Sunday, November 26, 2017

Deep Woods 4: Spirit

PHOTOGRAPHER’S JOURNAL: My daily log tells me that I’ve been hiking in the preserves of Steep Rock almost steadily, several times a week, since the first of July, though for the first weeks I didn’t carry a camera. That's not long considering the river has been here since before the glaciers.
The first day I brought my camera was August 9 when the sun was high in the sky, Other pictures posted so far were taken more recently. My aim is to open perspective where none seems to exist.

Saturday, November 18, 2017

Deep Woods 3

“Beauty is now underfoot wherever we take the trouble to look.” –Robert Rauschenberg

PHOTOGRAPHER’S JOURNAL: Few things seem more mundane than a walk in the woods until one has walked deep enough to feel like a stranger with an uneasy welcome there. One needn’t even lose the trail between endless hills to feel the chill of forest presences and the authority of crows.

Monday, November 13, 2017

Deep Woods Self

PHOTOGRAPHER’S JOURNAL: It’s called “Hidden Valley,” an apt name. The valley winds, deep and invisible, from the Romford section of Washington, CT, where the Bantam and Shepaug Rivers join, until the enlarged Shepaug River emerges five miles downstream at Bee Brook and the new highway bridge. Between these points the river winds behind Baldwin Knoll, Robin Hill and the Pinnacle, looping back and forth and back and forth, at various times flowing north, south, east and west, until the water passes under the highway. Some rivers wind where the ground is level and the river gets lost. The Shepaug cuts steeply following rock’s discipline.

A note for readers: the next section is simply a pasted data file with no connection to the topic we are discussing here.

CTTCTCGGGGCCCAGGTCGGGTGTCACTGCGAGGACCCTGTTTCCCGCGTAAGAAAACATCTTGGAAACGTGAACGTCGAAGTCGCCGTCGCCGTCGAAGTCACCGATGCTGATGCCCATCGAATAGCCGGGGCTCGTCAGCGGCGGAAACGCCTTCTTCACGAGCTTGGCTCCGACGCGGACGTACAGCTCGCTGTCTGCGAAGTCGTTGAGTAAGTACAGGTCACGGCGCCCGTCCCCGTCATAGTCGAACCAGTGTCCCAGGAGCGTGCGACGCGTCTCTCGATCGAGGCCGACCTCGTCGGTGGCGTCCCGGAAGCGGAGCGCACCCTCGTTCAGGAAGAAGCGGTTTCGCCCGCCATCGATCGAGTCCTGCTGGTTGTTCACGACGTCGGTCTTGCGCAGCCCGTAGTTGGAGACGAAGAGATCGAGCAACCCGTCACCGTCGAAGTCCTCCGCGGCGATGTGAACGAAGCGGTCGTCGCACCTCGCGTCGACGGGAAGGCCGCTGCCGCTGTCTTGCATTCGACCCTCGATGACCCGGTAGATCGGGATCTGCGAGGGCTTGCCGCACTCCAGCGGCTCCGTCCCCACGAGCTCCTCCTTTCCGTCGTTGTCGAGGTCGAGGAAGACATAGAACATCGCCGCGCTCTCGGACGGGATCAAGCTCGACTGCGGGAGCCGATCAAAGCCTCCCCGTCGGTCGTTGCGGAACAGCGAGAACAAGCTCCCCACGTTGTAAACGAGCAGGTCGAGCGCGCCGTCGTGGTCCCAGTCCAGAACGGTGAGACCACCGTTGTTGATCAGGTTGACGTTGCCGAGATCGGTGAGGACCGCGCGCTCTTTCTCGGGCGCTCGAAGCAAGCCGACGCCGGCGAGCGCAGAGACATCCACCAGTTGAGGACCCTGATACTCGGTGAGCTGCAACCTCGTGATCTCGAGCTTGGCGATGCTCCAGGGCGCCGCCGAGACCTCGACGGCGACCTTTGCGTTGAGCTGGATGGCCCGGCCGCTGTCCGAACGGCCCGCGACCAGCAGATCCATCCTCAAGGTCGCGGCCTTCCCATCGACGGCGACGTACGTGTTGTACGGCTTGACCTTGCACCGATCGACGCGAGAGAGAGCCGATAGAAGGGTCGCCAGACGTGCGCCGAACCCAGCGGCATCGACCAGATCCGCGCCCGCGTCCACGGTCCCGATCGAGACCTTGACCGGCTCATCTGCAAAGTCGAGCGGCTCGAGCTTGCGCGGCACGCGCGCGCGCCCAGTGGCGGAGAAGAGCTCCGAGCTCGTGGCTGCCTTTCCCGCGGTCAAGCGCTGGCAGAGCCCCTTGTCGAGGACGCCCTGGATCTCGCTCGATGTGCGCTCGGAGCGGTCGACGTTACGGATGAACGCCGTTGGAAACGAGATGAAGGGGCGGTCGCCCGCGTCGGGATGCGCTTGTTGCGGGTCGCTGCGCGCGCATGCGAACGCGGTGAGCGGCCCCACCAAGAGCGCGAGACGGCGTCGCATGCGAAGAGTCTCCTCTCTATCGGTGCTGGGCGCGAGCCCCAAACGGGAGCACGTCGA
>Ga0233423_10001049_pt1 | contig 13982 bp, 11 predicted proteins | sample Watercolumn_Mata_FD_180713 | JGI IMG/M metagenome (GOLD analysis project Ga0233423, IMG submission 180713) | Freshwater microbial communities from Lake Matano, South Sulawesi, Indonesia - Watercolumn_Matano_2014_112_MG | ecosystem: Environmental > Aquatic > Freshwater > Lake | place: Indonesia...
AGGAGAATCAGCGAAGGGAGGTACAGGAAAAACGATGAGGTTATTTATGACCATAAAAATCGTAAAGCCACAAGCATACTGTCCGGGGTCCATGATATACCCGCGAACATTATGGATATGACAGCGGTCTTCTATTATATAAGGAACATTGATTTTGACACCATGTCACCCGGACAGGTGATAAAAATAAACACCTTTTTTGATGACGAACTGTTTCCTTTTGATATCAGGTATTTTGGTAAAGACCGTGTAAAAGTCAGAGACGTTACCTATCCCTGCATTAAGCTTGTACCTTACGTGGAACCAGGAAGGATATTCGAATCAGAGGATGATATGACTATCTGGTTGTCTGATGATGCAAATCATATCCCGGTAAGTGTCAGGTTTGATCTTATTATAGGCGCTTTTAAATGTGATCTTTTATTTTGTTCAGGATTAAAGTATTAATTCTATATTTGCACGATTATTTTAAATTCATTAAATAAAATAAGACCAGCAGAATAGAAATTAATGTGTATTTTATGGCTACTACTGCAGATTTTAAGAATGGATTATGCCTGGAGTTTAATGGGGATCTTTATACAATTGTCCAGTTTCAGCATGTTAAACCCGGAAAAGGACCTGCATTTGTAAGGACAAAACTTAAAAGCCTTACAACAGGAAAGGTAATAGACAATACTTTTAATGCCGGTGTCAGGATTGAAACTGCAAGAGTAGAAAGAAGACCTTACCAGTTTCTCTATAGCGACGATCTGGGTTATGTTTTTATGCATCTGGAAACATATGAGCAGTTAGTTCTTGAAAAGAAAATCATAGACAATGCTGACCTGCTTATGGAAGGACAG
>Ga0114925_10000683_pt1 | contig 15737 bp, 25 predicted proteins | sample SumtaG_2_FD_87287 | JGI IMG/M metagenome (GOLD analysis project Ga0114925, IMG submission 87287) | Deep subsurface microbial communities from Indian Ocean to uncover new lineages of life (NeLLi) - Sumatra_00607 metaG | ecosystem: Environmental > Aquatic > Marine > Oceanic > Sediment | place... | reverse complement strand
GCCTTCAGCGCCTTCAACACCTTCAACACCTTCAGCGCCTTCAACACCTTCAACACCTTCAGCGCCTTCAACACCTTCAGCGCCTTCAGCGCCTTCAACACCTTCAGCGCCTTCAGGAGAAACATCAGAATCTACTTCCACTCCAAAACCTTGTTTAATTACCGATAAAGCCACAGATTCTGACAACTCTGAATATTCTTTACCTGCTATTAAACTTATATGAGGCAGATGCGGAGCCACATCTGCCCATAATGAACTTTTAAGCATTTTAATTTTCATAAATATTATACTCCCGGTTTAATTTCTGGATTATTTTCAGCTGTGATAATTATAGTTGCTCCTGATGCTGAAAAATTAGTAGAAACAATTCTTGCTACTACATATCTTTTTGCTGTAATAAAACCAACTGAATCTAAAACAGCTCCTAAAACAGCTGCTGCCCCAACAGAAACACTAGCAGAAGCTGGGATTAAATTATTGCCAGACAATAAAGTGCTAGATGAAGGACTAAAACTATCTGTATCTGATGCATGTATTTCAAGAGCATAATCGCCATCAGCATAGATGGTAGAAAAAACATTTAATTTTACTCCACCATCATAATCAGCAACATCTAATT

The Baldwin Knoll entry to Hidden Valley is on the back side of Baldwin Knoll. From there I can descend by any of four trails that surround a shadowy cleft that cuts deep to reach the most remote region of the Shepaug River. The cleft falls to the west and catches sun through much of the day in summer, but at this time of year on a clear day the sun is always winking through forest and is gone early in the depths, and my climb back up in late afternoon is a climb to the light.

Friday, November 10, 2017

Deep Woods No.1

PHOTOGRAPHER’S JOURNAL:  Robert Frost famously described the woods as “lovely, dark and deep,” but did not linger there, had “promises to keep.” When I first began carrying a camera on hikes through the woods I wanted to capture the austere beauty I found there, but when I got my pictures home, they were anything but deep; in photographs the depth of the forest became a flat wall. I realized the perception of those timeless depths came, in part, from the busy gossip of leaves, birds and streams, and from the phenomenon of binocular vision and from my forward motion along the trail.

This is the first posting of a new photographic project I’m calling “Deep Woods.”  To make these photographs I am closing one eye and trying to be still.